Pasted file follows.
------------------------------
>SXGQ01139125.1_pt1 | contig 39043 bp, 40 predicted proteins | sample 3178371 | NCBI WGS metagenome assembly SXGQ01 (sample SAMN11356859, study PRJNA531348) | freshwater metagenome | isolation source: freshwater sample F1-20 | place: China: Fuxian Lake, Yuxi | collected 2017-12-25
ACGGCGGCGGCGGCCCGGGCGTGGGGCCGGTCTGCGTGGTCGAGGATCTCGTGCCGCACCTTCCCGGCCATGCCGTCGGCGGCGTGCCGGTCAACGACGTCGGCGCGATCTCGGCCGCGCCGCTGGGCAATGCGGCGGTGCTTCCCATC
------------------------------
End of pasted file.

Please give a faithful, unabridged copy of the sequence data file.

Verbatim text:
>SXGQ01139125.1_pt1 | contig 39043 bp, 40 predicted proteins | sample 3178371 | NCBI WGS metagenome assembly SXGQ01 (sample SAMN11356859, study PRJNA531348) | freshwater metagenome | isolation source: freshwater sample F1-20 | place: China: Fuxian Lake, Yuxi | collected 2017-12-25
ACGGCGGCGGCGGCCCGGGCGTGGGGCCGGTCTGCGTGGTCGAGGATCTCGTGCCGCACCTTCCCGGCCATGCCGTCGGCGGCGTGCCGGTCAACGACGTCGGCGCGATCTCGGCCGCGCCGCTGGGCAATGCGGCGGTGCTTCCCATC